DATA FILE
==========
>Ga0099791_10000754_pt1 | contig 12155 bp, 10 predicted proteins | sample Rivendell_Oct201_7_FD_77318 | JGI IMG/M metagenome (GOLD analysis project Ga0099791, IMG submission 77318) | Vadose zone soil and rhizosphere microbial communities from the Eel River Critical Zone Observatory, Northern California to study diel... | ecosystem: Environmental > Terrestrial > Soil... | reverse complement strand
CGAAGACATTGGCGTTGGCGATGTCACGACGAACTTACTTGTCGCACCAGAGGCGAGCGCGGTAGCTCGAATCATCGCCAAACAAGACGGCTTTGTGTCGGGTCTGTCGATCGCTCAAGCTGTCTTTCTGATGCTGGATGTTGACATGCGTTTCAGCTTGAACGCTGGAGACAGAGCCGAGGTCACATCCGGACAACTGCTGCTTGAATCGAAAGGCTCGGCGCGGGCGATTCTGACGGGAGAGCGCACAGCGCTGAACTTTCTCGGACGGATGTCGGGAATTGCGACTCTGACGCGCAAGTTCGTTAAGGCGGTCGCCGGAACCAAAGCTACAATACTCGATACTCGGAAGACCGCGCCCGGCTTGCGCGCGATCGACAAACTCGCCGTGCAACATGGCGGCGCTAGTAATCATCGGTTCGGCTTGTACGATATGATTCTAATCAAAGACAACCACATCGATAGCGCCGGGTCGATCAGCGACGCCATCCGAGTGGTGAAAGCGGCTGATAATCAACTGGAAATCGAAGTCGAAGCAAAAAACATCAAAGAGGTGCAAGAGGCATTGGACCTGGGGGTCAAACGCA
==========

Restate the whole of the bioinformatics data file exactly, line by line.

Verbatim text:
>Ga0099791_10000754_pt1 | contig 12155 bp, 10 predicted proteins | sample Rivendell_Oct201_7_FD_77318 | JGI IMG/M metagenome (GOLD analysis project Ga0099791, IMG submission 77318) | Vadose zone soil and rhizosphere microbial communities from the Eel River Critical Zone Observatory, Northern California to study diel... | ecosystem: Environmental > Terrestrial > Soil... | reverse complement strand
CGAAGACATTGGCGTTGGCGATGTCACGACGAACTTACTTGTCGCACCAGAGGCGAGCGCGGTAGCTCGAATCATCGCCAAACAAGACGGCTTTGTGTCGGGTCTGTCGATCGCTCAAGCTGTCTTTCTGATGCTGGATGTTGACATGCGTTTCAGCTTGAACGCTGGAGACAGAGCCGAGGTCACATCCGGACAACTGCTGCTTGAATCGAAAGGCTCGGCGCGGGCGATTCTGACGGGAGAGCGCACAGCGCTGAACTTTCTCGGACGGATGTCGGGAATTGCGACTCTGACGCGCAAGTTCGTTAAGGCGGTCGCCGGAACCAAAGCTACAATACTCGATACTCGGAAGACCGCGCCCGGCTTGCGCGCGATCGACAAACTCGCCGTGCAACATGGCGGCGCTAGTAATCATCGGTTCGGCTTGTACGATATGATTCTAATCAAAGACAACCACATCGATAGCGCCGGGTCGATCAGCGACGCCATCCGAGTGGTGAAAGCGGCTGATAATCAACTGGAAATCGAAGTCGAAGCAAAAAACATCAAAGAGGTGCAAGAGGCATTGGACCTGGGGGTCAAACGCA